May 18, 2012


Fly Over: ‘Across the Universe’

by Macario Mora

“You either get tired fighting for peace, or you die.” – John Lennon

I’m rarely at a loss for words, rarely unable to detail my thoughts or express my views. Yet, this past weekend I found myself dumbfounded. I turned to my lady friend, disregarding the popcorn kernels wedged between my teeth and butter freshly splattered on my t-shirt depicting Lennon proudly embracing Gotham City, and asked, “What did you think?”

“I absolutely loved it,” she said.

It was settled; if the tree-hugging Beatle fanatic I’d met a decade earlier enjoyed it, then so did I.

However, I was left utterly confused after watching “Across the Universe,” a feeling I thought I’d left along with my ex-wife. In both instances I was unable to pinpoint precisely when the narrative turned from a sappy ‘80s chick-flick into a tragicomedy. Though some will tell you, and I agree, a movie capable of tugging at your emotions is a movie worth watching. On the surface Julie Taymor’s movie is about Jude (Jim Sturgess), a Liverpool dockworker, traveling to America in search of his estranged father. In the process, Jude falls for Max Carrigan’s (Joe Anderson) sister Lucy (Evan Rachel Wood) after befriending Carrigan while helping him escape from mischief on Princeton’s campus, Carrigan’s alma mater.

Jude and Lucy become an item, endure hardships and prevail. Max is sent to Vietnam, and he and the rest of the cast triumphantly overcome life’s adversities.

Though on the surface the movie is another in the long line of the horribly unimaginative, thought reducing and mundane, the film’s subtext and visual effects carry it to another level. Even more important, the movie is based entirely off of Beatles’ tunes, making it an instant cult classic.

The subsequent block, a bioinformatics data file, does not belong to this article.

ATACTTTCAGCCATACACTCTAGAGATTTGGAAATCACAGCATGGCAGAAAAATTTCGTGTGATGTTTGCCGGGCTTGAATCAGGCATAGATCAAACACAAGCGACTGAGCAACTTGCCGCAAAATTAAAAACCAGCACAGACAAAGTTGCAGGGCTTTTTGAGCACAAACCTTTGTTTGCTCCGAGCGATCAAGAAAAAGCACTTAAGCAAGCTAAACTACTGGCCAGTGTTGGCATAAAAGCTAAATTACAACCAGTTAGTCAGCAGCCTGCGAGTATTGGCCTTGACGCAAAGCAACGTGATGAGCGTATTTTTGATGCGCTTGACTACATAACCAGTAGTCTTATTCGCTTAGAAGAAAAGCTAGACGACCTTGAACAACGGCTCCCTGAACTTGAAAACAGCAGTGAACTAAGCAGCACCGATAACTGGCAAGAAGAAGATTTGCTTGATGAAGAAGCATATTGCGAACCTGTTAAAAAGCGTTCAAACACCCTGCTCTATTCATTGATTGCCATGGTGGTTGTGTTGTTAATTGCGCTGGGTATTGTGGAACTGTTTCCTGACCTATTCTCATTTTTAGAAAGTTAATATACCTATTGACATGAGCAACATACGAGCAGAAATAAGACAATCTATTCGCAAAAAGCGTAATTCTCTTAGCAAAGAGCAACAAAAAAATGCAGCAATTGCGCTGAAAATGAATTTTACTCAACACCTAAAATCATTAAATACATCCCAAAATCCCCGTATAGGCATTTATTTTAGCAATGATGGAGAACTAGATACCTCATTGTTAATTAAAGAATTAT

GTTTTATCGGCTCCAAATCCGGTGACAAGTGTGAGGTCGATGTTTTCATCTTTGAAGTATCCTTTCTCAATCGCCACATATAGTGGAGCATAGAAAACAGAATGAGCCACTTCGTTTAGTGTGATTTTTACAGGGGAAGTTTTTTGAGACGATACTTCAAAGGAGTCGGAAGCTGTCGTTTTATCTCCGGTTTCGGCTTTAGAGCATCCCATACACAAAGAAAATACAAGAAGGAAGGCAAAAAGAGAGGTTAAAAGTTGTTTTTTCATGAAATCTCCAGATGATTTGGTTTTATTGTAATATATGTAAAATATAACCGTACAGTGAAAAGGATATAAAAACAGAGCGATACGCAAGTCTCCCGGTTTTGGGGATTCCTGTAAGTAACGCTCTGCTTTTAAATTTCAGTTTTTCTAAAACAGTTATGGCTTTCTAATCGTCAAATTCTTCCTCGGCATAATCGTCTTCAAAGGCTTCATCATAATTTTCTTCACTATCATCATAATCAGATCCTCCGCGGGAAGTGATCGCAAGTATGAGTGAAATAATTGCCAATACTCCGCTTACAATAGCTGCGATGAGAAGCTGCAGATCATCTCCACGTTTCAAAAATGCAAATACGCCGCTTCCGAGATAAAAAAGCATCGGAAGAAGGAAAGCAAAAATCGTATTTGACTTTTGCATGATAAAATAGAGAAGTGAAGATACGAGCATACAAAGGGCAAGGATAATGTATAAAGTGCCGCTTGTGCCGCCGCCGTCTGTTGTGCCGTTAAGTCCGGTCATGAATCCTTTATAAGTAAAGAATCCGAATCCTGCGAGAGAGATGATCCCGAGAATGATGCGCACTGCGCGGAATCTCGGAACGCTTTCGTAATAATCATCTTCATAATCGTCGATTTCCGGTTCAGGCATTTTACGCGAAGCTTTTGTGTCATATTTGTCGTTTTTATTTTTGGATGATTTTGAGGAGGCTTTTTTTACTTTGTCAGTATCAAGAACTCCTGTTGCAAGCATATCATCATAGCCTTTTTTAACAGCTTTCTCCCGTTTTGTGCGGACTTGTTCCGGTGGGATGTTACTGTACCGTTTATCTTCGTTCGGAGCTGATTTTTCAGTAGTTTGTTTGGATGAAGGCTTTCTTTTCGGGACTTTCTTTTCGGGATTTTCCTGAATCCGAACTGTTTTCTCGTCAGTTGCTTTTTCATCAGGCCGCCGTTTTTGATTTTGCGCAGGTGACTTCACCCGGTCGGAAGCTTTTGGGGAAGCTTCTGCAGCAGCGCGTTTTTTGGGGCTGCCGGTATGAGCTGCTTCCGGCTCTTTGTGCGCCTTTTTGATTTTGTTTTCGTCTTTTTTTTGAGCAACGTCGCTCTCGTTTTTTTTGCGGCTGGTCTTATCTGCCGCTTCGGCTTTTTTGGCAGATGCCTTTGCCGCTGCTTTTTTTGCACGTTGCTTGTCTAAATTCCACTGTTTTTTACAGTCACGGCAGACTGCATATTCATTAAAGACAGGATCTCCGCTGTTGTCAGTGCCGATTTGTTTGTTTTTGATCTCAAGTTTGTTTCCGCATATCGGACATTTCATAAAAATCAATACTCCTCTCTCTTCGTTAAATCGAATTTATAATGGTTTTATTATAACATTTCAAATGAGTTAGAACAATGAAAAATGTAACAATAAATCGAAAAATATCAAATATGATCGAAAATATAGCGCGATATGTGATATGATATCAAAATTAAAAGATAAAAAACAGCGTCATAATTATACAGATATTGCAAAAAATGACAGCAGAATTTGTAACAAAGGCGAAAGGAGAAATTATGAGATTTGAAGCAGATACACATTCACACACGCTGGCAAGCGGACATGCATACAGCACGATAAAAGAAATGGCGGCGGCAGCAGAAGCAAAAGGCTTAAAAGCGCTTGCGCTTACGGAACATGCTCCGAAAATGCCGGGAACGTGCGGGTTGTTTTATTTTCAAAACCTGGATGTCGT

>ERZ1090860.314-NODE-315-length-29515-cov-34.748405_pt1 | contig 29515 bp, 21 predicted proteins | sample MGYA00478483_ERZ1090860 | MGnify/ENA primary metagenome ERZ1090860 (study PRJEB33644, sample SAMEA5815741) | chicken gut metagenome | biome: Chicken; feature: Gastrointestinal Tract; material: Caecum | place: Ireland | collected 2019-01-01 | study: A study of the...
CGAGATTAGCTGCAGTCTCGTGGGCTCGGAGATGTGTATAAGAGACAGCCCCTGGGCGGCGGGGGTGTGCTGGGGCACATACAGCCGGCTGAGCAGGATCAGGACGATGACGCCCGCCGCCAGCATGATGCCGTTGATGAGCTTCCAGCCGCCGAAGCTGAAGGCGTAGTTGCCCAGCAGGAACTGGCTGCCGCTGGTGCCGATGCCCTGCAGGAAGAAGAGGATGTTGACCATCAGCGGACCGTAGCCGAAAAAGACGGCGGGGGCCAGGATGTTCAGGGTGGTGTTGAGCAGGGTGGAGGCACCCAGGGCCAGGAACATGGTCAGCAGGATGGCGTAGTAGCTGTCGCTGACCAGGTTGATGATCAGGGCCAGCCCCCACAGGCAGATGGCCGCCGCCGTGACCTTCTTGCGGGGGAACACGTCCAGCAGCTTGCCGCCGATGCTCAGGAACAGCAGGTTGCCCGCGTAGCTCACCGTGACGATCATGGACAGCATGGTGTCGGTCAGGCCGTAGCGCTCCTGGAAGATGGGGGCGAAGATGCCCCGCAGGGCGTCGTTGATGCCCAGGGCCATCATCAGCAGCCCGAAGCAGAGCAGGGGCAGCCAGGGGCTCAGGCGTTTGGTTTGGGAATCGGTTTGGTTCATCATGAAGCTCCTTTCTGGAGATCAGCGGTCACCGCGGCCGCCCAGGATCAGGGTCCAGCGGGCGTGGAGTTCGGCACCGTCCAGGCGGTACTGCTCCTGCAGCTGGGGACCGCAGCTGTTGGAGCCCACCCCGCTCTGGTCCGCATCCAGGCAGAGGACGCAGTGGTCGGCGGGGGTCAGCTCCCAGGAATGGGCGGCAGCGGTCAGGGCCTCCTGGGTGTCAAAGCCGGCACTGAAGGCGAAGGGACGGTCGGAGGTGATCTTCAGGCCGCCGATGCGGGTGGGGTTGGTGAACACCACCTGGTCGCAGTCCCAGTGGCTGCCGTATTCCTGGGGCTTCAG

Artfully chronicled throughout the film is the turmoil of the Baby Boomer generation, taking the viewer on a journey through a time more tumultuous than the current climate.

The most vividly creative, though blunt and politically motivated scene depicted a group of soldiers marching through a miniature version of Vietnam, bearing the Statue of Liberty as Jesus had with the cross before his crucifixion.

In addition to the underlying political and social ideologies, the film’s visual effects were reminiscent of the era’s psychedelic rock videos giving the viewer a more in-depth analysis into the psyche of rock ‘n’ roll’s most influential band.

And the music wasn’t bad either.

The movie musical was comprised entirely of Beatles covers. Every character in the film was derived from one of the Fab Four’s hits such as Jude “Hey Jude,” and Lucy “Lucy in the Sky with Diamonds.” The most memorable cover however was Prudence’s (T.V. Carpio) rendition of “I Want to Hold Your Hand.” Her hauntingly beautiful voice sent chills down my spine as she sat isolated in football bleachers wallowing in a love that’ll never be – it’s with another woman.

This movie will never take home best picture, but it’s fun. It’s one of those rare films that you can watch more than once, and each time you’re destined to discover something new. The film touches you emotionally and presents you with a perspective into our country’s era of change.

“Across the Universe” is rated PG-13.

About the Author

Macario Mora
Macario Mora believes there are two types of movies — those that are intellectually stimulating and those that were made for pure entertainment value. His favorite movie is “Eternal Sunshine of the Spotless Mind,” directed by Michel Gondry and written by Charlie Kaufman. Gondry and Kaufman are also his favorite director and writer.

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